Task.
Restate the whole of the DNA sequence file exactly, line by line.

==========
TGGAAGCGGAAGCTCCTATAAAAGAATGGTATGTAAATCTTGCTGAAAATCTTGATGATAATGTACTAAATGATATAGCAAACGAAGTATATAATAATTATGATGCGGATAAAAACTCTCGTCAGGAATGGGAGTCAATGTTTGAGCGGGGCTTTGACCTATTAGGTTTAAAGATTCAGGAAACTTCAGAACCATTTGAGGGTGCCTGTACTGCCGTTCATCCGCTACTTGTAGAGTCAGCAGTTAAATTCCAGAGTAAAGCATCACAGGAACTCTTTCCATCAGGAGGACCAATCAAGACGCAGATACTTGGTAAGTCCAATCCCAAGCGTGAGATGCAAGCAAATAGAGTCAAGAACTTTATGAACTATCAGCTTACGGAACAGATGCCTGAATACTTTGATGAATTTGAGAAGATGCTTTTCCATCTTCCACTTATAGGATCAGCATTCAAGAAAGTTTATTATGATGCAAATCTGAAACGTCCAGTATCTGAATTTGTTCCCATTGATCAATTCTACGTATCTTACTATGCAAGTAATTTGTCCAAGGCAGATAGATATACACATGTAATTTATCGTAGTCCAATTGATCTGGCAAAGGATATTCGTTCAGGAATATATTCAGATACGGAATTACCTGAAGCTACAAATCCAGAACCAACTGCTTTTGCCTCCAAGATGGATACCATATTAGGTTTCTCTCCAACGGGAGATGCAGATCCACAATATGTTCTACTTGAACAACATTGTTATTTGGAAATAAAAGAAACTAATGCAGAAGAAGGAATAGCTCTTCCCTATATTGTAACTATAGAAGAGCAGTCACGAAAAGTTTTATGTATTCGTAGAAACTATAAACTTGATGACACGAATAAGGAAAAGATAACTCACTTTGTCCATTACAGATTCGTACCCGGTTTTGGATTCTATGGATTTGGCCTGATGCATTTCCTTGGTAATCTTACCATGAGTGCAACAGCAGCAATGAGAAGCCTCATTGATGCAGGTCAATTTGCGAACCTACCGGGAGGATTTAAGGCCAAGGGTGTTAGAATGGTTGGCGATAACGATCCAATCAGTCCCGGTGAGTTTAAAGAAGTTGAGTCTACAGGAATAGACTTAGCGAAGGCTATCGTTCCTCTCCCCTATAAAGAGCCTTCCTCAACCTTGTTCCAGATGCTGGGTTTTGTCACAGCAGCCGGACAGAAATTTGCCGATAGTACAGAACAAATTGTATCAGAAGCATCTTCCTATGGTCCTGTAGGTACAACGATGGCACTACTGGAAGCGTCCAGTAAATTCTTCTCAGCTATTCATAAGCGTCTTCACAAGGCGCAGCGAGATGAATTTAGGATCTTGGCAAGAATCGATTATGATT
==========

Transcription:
TGGAAGCGGAAGCTCCTATAAAAGAATGGTATGTAAATCTTGCTGAAAATCTTGATGATAATGTACTAAATGATATAGCAAACGAAGTATATAATAATTATGATGCGGATAAAAACTCTCGTCAGGAATGGGAGTCAATGTTTGAGCGGGGCTTTGACCTATTAGGTTTAAAGATTCAGGAAACTTCAGAACCATTTGAGGGTGCCTGTACTGCCGTTCATCCGCTACTTGTAGAGTCAGCAGTTAAATTCCAGAGTAAAGCATCACAGGAACTCTTTCCATCAGGAGGACCAATCAAGACGCAGATACTTGGTAAGTCCAATCCCAAGCGTGAGATGCAAGCAAATAGAGTCAAGAACTTTATGAACTATCAGCTTACGGAACAGATGCCTGAATACTTTGATGAATTTGAGAAGATGCTTTTCCATCTTCCACTTATAGGATCAGCATTCAAGAAAGTTTATTATGATGCAAATCTGAAACGTCCAGTATCTGAATTTGTTCCCATTGATCAATTCTACGTATCTTACTATGCAAGTAATTTGTCCAAGGCAGATAGATATACACATGTAATTTATCGTAGTCCAATTGATCTGGCAAAGGATATTCGTTCAGGAATATATTCAGATACGGAATTACCTGAAGCTACAAATCCAGAACCAACTGCTTTTGCCTCCAAGATGGATACCATATTAGGTTTCTCTCCAACGGGAGATGCAGATCCACAATATGTTCTACTTGAACAACATTGTTATTTGGAAATAAAAGAAACTAATGCAGAAGAAGGAATAGCTCTTCCCTATATTGTAACTATAGAAGAGCAGTCACGAAAAGTTTTATGTATTCGTAGAAACTATAAACTTGATGACACGAATAAGGAAAAGATAACTCACTTTGTCCATTACAGATTCGTACCCGGTTTTGGATTCTATGGATTTGGCCTGATGCATTTCCTTGGTAATCTTACCATGAGTGCAACAGCAGCAATGAGAAGCCTCATTGATGCAGGTCAATTTGCGAACCTACCGGGAGGATTTAAGGCCAAGGGTGTTAGAATGGTTGGCGATAACGATCCAATCAGTCCCGGTGAGTTTAAAGAAGTTGAGTCTACAGGAATAGACTTAGCGAAGGCTATCGTTCCTCTCCCCTATAAAGAGCCTTCCTCAACCTTGTTCCAGATGCTGGGTTTTGTCACAGCAGCCGGACAGAAATTTGCCGATAGTACAGAACAAATTGTATCAGAAGCATCTTCCTATGGTCCTGTAGGTACAACGATGGCACTACTGGAAGCGTCCAGTAAATTCTTCTCAGCTATTCATAAGCGTCTTCACAAGGCGCAGCGAGATGAATTTAGGATCTTGGCAAGAATCGATTATGATT